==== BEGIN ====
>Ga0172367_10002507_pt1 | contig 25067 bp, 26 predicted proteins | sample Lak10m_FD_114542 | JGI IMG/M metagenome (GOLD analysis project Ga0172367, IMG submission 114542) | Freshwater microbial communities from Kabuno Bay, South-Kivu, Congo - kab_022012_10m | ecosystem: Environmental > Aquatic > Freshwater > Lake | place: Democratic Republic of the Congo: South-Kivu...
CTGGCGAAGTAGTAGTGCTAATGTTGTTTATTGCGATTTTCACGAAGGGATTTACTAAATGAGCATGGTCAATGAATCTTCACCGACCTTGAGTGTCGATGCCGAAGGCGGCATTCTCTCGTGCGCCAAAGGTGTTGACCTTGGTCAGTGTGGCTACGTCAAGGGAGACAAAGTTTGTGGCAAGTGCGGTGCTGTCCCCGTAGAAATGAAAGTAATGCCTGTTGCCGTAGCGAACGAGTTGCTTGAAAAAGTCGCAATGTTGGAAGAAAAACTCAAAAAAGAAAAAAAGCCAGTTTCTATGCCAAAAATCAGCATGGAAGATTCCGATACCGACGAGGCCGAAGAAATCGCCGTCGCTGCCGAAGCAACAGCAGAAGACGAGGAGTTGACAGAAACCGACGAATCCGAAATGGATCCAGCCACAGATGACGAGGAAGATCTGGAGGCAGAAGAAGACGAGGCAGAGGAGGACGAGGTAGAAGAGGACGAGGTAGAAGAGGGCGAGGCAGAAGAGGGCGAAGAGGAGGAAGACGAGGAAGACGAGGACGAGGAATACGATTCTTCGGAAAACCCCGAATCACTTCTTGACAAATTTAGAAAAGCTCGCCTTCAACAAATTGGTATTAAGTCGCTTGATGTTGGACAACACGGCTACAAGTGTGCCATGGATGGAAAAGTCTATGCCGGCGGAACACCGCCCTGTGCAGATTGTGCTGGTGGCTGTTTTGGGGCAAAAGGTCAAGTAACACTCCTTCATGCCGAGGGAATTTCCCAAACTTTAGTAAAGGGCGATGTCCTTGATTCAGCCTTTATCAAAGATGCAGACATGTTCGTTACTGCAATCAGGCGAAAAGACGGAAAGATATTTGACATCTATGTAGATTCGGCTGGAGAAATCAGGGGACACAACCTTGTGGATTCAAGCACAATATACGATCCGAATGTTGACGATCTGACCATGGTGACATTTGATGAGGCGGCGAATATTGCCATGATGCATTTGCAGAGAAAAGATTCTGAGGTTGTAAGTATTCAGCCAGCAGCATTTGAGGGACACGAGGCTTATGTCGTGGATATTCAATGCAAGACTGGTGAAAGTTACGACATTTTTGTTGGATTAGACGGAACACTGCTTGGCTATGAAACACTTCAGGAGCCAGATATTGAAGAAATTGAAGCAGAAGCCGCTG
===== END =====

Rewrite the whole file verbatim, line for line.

>Ga0172367_10002507_pt1 | contig 25067 bp, 26 predicted proteins | sample Lak10m_FD_114542 | JGI IMG/M metagenome (GOLD analysis project Ga0172367, IMG submission 114542) | Freshwater microbial communities from Kabuno Bay, South-Kivu, Congo - kab_022012_10m | ecosystem: Environmental > Aquatic > Freshwater > Lake | place: Democratic Republic of the Congo: South-Kivu...
CTGGCGAAGTAGTAGTGCTAATGTTGTTTATTGCGATTTTCACGAAGGGATTTACTAAATGAGCATGGTCAATGAATCTTCACCGACCTTGAGTGTCGATGCCGAAGGCGGCATTCTCTCGTGCGCCAAAGGTGTTGACCTTGGTCAGTGTGGCTACGTCAAGGGAGACAAAGTTTGTGGCAAGTGCGGTGCTGTCCCCGTAGAAATGAAAGTAATGCCTGTTGCCGTAGCGAACGAGTTGCTTGAAAAAGTCGCAATGTTGGAAGAAAAACTCAAAAAAGAAAAAAAGCCAGTTTCTATGCCAAAAATCAGCATGGAAGATTCCGATACCGACGAGGCCGAAGAAATCGCCGTCGCTGCCGAAGCAACAGCAGAAGACGAGGAGTTGACAGAAACCGACGAATCCGAAATGGATCCAGCCACAGATGACGAGGAAGATCTGGAGGCAGAAGAAGACGAGGCAGAGGAGGACGAGGTAGAAGAGGACGAGGTAGAAGAGGGCGAGGCAGAAGAGGGCGAAGAGGAGGAAGACGAGGAAGACGAGGACGAGGAATACGATTCTTCGGAAAACCCCGAATCACTTCTTGACAAATTTAGAAAAGCTCGCCTTCAACAAATTGGTATTAAGTCGCTTGATGTTGGACAACACGGCTACAAGTGTGCCATGGATGGAAAAGTCTATGCCGGCGGAACACCGCCCTGTGCAGATTGTGCTGGTGGCTGTTTTGGGGCAAAAGGTCAAGTAACACTCCTTCATGCCGAGGGAATTTCCCAAACTTTAGTAAAGGGCGATGTCCTTGATTCAGCCTTTATCAAAGATGCAGACATGTTCGTTACTGCAATCAGGCGAAAAGACGGAAAGATATTTGACATCTATGTAGATTCGGCTGGAGAAATCAGGGGACACAACCTTGTGGATTCAAGCACAATATACGATCCGAATGTTGACGATCTGACCATGGTGACATTTGATGAGGCGGCGAATATTGCCATGATGCATTTGCAGAGAAAAGATTCTGAGGTTGTAAGTATTCAGCCAGCAGCATTTGAGGGACACGAGGCTTATGTCGTGGATATTCAATGCAAGACTGGTGAAAGTTACGACATTTTTGTTGGATTAGACGGAACACTGCTTGGCTATGAAACACTTCAGGAGCCAGATATTGAAGAAATTGAAGCAGAAGCCGCTG